“One should live the way they want to, one should create the way they want to. Whatever is happening in the world, you should just follow your path,” said Chitose Abe.
There was less of the designer’s signature hybrid compositions but she stayed true to her aesthetic with military, folk, nautical and outerwear elements mixed together, and a fluid crossover between the men’s and the women’s resort collections.
Riffing on uniforms and utility, including a repurposed hunting vest layered over a suit, the overall mood was cleaner and more graphic — a tad minimalist even, though it’s not a term that applies to Abe, whose clothes are always so intricately worked. Case in point: The closing tuxedo with reflector stripes and denim-style roll up on the pant.
Among the many moments to savor was the graphic impact of the looks covered in words and slogans, and with hanging straps that had an ultra clean, preppy-punk vibe. Offset by the models’ Johnny Rotten-esque hair, they brought to mind Seditionaries punk shirts.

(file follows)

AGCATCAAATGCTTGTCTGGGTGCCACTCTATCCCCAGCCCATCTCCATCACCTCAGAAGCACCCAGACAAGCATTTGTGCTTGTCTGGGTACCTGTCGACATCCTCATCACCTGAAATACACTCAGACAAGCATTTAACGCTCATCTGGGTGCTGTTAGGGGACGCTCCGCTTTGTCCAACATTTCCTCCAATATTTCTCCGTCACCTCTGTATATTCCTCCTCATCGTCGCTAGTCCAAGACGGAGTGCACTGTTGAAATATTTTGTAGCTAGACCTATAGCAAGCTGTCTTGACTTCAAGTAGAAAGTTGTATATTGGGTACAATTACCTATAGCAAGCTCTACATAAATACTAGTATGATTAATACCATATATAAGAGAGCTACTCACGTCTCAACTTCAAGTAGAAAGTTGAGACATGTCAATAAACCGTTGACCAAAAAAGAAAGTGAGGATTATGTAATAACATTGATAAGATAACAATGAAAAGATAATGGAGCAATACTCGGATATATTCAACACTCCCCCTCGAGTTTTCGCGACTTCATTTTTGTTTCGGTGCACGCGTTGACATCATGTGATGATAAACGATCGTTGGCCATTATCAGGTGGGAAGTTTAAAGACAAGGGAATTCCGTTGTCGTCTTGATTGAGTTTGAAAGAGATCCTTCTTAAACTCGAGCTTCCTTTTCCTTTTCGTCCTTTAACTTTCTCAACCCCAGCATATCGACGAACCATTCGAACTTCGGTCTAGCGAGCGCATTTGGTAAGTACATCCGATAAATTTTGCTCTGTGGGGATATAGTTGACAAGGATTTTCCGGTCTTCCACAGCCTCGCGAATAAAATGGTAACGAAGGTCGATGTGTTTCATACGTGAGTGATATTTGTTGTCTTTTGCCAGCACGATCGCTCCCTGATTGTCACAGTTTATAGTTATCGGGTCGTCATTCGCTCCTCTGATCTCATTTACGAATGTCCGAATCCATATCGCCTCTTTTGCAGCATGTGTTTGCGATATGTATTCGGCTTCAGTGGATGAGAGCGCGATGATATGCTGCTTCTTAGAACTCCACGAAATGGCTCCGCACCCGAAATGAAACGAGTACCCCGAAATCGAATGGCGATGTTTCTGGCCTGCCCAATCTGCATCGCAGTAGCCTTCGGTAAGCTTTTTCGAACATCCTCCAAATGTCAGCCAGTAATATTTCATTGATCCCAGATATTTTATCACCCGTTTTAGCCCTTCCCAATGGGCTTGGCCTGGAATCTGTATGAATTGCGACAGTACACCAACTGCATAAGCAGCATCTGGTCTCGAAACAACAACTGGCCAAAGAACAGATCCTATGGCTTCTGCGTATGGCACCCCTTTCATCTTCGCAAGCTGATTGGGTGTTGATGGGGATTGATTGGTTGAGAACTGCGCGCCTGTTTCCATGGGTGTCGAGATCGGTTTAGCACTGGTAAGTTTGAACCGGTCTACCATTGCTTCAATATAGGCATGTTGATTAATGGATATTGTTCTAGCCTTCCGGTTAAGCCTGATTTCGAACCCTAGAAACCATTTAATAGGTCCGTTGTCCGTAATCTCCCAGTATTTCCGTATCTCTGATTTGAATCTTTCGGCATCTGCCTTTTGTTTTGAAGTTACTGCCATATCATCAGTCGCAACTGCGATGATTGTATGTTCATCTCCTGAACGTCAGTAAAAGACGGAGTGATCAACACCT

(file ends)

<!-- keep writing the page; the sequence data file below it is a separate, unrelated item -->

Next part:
But there was also the richness of the fabrics, textures and colors, especially the luminous emeralds, and Abe’s cool upscale versions of camouflage on grid fabrics and tartans patterned with bleached motifs and velvet embroideries.
Striped shirting fabrics and cable-knit motifs were also key ingredients, with among the show’s more unexpected twists a fringed three-piece suit, with the shell of a deflated down vest edged with cowboy fringes, which were a bit tricky.
But with punk wordsmith, the American conceptual artist Lawrence Weiner cited by Abe as the main reference — his art slogans “All in Due Course” and “Stasis as to Vector” covered some pieces — sometimes abstract work requires a little time and reflection.